Rules based decision making does not always work with all problems. Some rules based decision making can be applied based on context and in others, student has to first check for a pattern for application before applying it. For instance, in one of the works, student was given three pieces of paper with three pieces of fraction, and student was asked to put them in order of smaller to larger fraction. The student made some numeric calculations on the scrap paper that she was given. It was a pattern for the person in the interview to ask the student how they arrived at the answer. Once the student puts the fractions in the order that they believed right, the person asked them why they thought that such an ordering was right. The student replied that the ordering was based on “how much is left over in the division”. The student mentions what is left over which was used to identify the smallest fraction. This would not be the right method to identify the smallest fraction. The student has made use of a method that would be applied in other contexts to identify the smallest fraction. This is hence an example of how misconceptions arise because of generalizations. Similar form of misconceptions would lead to issues for student to handle problems, like in the case of the 21 pencils problem. Of the 21 pencils, the person gave away 3/7th how much he gave away. Student resorted to understanding shape on a rectangle, but when applied onto numbers, it was seen to take more time.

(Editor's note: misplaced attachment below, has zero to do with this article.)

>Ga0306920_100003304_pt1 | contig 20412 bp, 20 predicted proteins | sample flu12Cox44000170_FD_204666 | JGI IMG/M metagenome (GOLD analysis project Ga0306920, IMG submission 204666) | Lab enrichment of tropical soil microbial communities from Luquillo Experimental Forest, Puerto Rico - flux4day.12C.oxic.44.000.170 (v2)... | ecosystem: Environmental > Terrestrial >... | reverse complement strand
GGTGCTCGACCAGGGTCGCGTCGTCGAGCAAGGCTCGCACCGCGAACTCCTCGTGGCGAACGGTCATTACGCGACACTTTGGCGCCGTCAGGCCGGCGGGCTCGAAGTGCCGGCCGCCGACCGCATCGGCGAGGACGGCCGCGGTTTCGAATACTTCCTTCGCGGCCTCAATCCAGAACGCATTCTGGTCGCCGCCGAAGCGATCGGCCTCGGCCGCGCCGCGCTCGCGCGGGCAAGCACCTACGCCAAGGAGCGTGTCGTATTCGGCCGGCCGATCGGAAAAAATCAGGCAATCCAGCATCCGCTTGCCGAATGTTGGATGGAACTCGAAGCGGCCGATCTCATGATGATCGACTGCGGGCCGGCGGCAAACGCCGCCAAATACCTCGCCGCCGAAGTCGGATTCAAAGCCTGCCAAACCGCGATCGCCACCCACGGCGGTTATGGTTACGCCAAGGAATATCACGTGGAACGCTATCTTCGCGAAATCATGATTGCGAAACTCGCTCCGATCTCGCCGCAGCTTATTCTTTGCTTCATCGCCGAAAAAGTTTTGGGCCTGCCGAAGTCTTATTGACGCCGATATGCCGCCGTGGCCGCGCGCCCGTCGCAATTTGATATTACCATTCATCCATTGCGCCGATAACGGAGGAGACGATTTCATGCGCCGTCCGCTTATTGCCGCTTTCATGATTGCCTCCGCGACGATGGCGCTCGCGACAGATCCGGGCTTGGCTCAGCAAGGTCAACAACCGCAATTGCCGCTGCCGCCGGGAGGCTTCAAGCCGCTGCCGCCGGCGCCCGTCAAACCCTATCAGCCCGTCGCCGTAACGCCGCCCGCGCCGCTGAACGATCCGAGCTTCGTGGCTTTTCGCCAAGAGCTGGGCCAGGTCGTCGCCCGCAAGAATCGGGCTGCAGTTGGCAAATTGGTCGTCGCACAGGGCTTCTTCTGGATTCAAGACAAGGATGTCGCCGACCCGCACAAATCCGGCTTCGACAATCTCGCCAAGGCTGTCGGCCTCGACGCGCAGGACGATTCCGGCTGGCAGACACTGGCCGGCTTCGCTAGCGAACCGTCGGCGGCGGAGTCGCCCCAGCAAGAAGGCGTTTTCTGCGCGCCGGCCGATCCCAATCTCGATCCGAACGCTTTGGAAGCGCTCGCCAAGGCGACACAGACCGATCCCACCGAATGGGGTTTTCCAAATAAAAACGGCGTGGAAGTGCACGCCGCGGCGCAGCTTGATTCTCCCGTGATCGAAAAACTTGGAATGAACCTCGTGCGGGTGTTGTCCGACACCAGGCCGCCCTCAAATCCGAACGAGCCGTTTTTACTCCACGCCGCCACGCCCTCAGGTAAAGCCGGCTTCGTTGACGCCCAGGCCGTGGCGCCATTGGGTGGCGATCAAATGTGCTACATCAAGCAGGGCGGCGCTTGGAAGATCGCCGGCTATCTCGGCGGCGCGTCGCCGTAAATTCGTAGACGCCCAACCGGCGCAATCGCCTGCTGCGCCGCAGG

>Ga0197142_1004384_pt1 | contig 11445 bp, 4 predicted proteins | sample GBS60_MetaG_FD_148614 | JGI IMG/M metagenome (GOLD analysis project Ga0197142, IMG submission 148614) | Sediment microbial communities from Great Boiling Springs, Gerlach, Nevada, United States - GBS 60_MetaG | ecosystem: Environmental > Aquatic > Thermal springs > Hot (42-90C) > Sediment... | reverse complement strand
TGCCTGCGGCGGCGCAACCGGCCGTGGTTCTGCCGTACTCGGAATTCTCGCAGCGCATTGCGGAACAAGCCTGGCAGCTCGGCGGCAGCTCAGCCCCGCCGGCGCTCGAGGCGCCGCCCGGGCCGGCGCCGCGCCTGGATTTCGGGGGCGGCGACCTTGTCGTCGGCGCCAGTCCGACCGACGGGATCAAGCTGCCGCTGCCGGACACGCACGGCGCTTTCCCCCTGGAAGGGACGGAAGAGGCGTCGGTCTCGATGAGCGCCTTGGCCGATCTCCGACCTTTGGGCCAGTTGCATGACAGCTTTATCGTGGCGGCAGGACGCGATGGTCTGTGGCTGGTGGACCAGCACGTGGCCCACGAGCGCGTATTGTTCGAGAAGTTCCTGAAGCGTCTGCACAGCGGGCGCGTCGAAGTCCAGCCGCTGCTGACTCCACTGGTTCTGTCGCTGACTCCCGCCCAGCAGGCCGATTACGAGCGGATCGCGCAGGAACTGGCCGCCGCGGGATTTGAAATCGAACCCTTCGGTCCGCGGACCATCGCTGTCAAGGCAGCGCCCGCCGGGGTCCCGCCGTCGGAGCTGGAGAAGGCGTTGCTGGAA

In order to avoid the generalization of Inappropriate rules based decision, the student must be taught to understand the reason behind the rule. Rules exist because they are an easier way to solve something. However, when the student is not shown the reasoning behind the rule, then they suffer a cognitive gap. As the researcher states the student would not be able to make the cognitive leap. When student understands the reasoning behind a rule, they would not apply it generally. They would check the problem to see if the needed criteria for the application of the rule exists. Once this is established, then the student would apply the rule. This ensures that there is no misconception in applying the rule. Hence, it is the duty of the instructor to make the student more familiar with the reasoning behind why some rules are applied. This instructor could show students different sets of problems to train them on where a rule could be applied and where it should not.